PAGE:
Proposal? Check. Wedding date? Sorted. Now don’t forget the most important item you need to legally tie the knot in Texas—a marriage license. Here’s everything you need to know for two to legally become one in the Lone Star State.
Where and When to Go
For a formal marriage license, the newlyweds-to-be need to visit any County Clerk’s office in Texas. Both parties must appear in person to sign the application. Some counties have an online application form to be filled before the in-person appointment. Also, different counties in Texas have their own business hours and all are closed on national holidays. And, you don't need to be a Texas resident to apply for a marriage license in the Lone Star State.
It’s best to start thinking about your marriage license well in advance, as there are some time considerations involved. In Texas, a 72-hour waiting period applies so you’ll have to wait for three days from the time you obtain your license to be able to have your ceremony. This three-day waiting period can be waived for active-duty military personnel and those with a written waiver from a judge or a waiver from a Twogether in Texas premarital counseling program. Blood tests, medical exams, and witnesses are not required in Texas.
Your ceremony must be performed within 90 days from the issuing date. If you haven’t gotten married before the expiration date you will need to purchase a new license.
You can also get married in any other state or country that accepts Texas marriage licenses. Renewing your vows? Texas state law requires couples who are already married to still apply for a marriage license for a vow renewal.
Bring Your Documentation
There are a few items you will need to get a marriage license in Texas. For your in-person appointment you’ll need:
- Proof of Identity and Age. To get married in Texas, you have to be at least 18 years old and each party needs to have government-issued picture identification and proof of age. This can be in the form of a United States or foreign passport, driver’s license or ID card issued by Texas or another state, an original or certified birth certificate, or military ID card. Your forms of identification cannot be damaged, torn, or laminated. The marriage license will be prepared with your legal name exactly as it appears on your identification.
- Proof of Divorce. Both applicants must not have been divorced within the last 30 days. If your divorce was finalized within the last 30 days you will need to present a certified copy of the divorce decree stating that a judge waived the 30-day waiting period.
- Money. Love doesn’t cost a thing, but a marriage license does. A Texas marriage license costs between $60 and $85 and this will vary according to the county. $100 is added on top of this for out-of-state residents. Texas strongly encourages pre-marital counseling and couples that do so with a Twogether in Texas-approved counselor can receive up to $60 off their marriage license fee. Note that some counties only accept cash as a form of payment while others only take credit cards to which a processing fee may be applied.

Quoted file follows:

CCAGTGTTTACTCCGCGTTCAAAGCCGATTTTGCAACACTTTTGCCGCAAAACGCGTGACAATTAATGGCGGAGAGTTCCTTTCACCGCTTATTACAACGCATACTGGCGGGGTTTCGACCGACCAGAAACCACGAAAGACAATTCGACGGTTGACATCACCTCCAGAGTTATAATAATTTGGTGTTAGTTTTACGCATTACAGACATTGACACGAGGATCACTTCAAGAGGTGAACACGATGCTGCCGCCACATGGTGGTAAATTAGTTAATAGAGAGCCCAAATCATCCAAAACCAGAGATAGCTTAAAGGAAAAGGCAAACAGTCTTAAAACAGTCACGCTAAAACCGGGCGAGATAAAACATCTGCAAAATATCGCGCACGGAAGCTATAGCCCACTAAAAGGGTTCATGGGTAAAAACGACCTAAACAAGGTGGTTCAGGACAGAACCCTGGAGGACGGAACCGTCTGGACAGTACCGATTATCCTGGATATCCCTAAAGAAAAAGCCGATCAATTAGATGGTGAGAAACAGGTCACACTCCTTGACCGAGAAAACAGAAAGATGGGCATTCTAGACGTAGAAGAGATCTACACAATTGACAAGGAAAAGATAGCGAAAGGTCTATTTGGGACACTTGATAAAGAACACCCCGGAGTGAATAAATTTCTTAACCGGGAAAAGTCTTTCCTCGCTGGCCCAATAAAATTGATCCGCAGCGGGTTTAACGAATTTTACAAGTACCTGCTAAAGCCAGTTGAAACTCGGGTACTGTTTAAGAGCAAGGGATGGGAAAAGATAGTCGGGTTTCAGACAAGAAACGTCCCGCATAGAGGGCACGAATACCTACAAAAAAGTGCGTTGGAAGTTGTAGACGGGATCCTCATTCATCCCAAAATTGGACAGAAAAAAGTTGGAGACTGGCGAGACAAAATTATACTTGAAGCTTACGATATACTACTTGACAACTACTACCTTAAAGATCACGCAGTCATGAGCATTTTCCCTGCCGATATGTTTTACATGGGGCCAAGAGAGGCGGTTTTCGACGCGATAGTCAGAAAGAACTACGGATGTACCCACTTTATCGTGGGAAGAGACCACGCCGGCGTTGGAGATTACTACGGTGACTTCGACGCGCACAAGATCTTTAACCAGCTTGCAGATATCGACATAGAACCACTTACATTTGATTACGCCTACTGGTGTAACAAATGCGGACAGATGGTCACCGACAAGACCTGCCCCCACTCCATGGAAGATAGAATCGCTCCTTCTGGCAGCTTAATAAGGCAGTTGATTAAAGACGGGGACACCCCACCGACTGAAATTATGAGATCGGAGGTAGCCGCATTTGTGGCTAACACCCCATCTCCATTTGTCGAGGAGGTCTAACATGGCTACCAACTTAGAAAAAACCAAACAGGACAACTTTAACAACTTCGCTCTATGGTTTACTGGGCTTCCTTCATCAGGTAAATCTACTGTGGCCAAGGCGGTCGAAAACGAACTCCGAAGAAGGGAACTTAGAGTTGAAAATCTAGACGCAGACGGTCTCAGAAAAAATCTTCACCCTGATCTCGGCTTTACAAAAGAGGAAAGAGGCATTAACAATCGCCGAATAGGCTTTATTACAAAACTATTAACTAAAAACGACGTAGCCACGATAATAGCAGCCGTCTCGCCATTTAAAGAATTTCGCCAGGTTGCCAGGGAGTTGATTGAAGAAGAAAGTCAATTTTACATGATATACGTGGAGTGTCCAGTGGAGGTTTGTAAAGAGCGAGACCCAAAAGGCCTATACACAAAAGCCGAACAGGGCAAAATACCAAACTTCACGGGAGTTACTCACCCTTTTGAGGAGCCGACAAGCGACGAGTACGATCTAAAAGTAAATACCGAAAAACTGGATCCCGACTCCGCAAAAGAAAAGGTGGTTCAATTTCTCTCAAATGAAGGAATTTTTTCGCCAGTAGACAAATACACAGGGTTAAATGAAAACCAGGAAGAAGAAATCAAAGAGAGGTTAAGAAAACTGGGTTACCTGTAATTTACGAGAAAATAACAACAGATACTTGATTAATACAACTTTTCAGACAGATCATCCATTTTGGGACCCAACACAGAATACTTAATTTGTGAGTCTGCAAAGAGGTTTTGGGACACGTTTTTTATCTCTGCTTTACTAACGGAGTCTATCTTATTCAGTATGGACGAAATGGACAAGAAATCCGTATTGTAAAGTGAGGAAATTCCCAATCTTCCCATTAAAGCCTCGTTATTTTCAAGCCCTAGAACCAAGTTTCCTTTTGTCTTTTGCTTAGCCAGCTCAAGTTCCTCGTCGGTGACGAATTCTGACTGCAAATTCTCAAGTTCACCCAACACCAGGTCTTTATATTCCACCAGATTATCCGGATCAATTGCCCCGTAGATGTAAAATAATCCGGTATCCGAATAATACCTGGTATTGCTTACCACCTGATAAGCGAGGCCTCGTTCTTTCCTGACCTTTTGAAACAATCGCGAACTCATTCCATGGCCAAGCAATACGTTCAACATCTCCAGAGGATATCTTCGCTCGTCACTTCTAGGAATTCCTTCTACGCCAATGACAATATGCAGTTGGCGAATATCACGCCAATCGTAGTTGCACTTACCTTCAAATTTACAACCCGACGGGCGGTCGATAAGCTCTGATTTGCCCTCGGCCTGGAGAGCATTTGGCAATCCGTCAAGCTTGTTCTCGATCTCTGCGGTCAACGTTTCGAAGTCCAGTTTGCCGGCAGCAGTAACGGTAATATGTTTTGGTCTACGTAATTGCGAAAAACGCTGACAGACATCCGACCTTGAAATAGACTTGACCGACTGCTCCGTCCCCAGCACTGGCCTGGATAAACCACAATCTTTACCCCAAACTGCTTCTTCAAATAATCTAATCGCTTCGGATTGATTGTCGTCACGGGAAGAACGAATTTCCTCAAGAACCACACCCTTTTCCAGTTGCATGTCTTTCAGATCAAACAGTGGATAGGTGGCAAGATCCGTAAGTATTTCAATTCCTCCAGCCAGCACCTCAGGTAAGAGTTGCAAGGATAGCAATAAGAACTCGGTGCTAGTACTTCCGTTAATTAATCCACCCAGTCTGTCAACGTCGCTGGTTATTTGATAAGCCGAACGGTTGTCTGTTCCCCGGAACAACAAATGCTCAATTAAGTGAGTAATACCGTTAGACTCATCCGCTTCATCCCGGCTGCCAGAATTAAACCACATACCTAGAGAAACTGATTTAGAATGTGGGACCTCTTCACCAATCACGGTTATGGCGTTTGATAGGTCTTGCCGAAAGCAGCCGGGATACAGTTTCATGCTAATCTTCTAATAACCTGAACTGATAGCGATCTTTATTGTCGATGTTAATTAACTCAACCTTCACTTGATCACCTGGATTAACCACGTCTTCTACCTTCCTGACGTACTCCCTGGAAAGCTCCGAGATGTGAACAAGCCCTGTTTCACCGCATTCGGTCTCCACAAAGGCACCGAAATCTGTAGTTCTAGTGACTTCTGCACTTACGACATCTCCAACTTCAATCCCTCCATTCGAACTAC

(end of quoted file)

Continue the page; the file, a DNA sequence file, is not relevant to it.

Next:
- Social Security Number. Know your social security number for the forms. Some counties require the physical social security card, too.
Wedding bells can finally ring! Couples are required to bring their marriage license with them on the day of their wedding to be signed by the person conducting the ceremony.
Authorized wedding officiants in the state of Texas include current or retired judges, ordained or licensed Christian ministers, priests, Jewish rabbis, and officers authorized by religious organizations.
The person who officiates the wedding shall record on the license the names of the people getting married, the date and county the ceremony took place in, and also sign it. Said person will mail the original license to the County Clerk that issued it no later than 30 days after the ceremony. Once the office receives the license, it is copied, filed and the original is mailed to the couple at the address indicated on their application.
Make It Special
Getting that all-important document means you can legally say “I do,” which in itself is worth commemorating. Dress up for the occasion, invite a loved one to join you, take photos, or savor your favorite meal. With your real license in your hands, you can really get married and that’s definitely worth a confetti toss (or two)!